However, if the current trend of protectionism in the US extends to other goods such as pharmaceuticals, or to services such as software, the US faces the prospect of losing this support base. Further, if the US were to lose the support from the south, the India-US relationship will again be seen largely from the prism of the Pakistan factor and the economic partnership will have to take a backseat.
The India—US defence partnership will also be weakened if trade barriers hinder the relationship between the two countries. Purchasing defence equipment is a strategic decision, not a transactional one for India. The risk of being overly dependent on foreign powers can be mitigated if we procure military equipment from countries with which we have extensive economic ties. However, if general trade between the US and India suffers due to increasing tariffs, defense procurement from the US would no longer serve a strategic purpose and India will lose the strategic leverage that comes from being able to favour a country that can give us something more than just military equipment.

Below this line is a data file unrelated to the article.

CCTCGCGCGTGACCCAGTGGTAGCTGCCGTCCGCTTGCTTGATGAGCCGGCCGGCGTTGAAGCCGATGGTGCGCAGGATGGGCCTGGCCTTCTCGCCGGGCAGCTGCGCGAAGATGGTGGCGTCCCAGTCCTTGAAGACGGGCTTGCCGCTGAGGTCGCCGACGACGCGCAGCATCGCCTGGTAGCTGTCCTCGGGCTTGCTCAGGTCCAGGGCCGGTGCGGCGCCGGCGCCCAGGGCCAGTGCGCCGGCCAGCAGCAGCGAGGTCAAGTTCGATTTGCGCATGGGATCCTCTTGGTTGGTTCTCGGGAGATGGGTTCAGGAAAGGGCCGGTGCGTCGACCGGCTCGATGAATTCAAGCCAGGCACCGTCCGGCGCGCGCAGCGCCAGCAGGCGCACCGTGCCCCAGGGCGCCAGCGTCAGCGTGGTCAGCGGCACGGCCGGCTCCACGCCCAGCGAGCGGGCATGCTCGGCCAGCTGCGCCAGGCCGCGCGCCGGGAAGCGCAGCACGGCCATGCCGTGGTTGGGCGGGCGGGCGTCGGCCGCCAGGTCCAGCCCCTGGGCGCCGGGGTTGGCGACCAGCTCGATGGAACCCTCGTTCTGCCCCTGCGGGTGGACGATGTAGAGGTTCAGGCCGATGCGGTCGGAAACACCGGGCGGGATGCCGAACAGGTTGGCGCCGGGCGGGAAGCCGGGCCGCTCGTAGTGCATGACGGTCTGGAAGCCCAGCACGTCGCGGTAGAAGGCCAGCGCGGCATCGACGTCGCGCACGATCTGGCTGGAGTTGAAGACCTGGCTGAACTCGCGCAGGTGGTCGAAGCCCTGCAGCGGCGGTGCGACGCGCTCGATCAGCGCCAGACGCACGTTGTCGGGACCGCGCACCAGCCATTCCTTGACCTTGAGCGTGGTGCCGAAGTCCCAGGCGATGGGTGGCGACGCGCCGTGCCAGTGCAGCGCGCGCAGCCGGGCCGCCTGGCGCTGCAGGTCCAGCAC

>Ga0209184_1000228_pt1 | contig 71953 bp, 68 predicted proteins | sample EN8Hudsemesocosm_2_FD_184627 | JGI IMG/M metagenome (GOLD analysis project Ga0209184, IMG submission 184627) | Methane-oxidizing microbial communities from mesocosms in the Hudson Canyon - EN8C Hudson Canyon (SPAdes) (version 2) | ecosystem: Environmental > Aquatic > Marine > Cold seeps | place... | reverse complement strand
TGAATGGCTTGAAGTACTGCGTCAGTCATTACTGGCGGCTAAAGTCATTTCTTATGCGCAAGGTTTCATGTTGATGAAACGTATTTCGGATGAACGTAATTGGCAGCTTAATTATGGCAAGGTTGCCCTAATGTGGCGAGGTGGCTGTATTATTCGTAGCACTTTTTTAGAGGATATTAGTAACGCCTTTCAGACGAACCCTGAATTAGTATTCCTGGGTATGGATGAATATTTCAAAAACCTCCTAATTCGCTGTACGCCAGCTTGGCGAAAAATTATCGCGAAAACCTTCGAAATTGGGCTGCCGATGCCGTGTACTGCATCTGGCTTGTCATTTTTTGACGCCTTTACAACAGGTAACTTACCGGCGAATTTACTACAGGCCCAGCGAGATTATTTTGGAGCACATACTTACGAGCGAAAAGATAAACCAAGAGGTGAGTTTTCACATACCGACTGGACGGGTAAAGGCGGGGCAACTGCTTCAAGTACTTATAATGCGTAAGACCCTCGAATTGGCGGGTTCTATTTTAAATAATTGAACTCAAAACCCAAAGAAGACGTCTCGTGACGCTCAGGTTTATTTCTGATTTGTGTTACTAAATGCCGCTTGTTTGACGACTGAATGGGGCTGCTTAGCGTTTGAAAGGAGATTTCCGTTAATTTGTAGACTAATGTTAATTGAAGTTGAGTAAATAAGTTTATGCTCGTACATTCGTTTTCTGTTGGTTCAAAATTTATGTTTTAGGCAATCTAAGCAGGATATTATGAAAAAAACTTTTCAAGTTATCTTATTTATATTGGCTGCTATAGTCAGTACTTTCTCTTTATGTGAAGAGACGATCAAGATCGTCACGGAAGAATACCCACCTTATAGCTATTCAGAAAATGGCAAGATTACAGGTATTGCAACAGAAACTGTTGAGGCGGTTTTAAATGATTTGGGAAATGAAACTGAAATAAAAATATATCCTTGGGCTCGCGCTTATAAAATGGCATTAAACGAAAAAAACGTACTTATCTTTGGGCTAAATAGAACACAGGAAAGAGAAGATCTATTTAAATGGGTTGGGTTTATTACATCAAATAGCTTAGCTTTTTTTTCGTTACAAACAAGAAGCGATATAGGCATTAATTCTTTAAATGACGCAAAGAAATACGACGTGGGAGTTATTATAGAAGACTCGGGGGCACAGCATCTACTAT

Finally, tariffs will also affect business and investment decisions. Given the particular state of global finance, with increasing inflation in the US (partially caused by increased import costs) and higher interest rates as a result, the flow of portfolio and direct investment from the US to India will reduce. With India’s banking sector facing a severe crunch due to the high amount of non-performing assets, the need for private sources of funding for Indian companies will be acute. Simultaneously, China is continuously looking for opportunities to invest abroad, as witnessed by its aggressive buying of assets in other countries. The void that will be left by the US will be readily filled by China, and that is an outcome that neither the US nor India will be too keen to witness.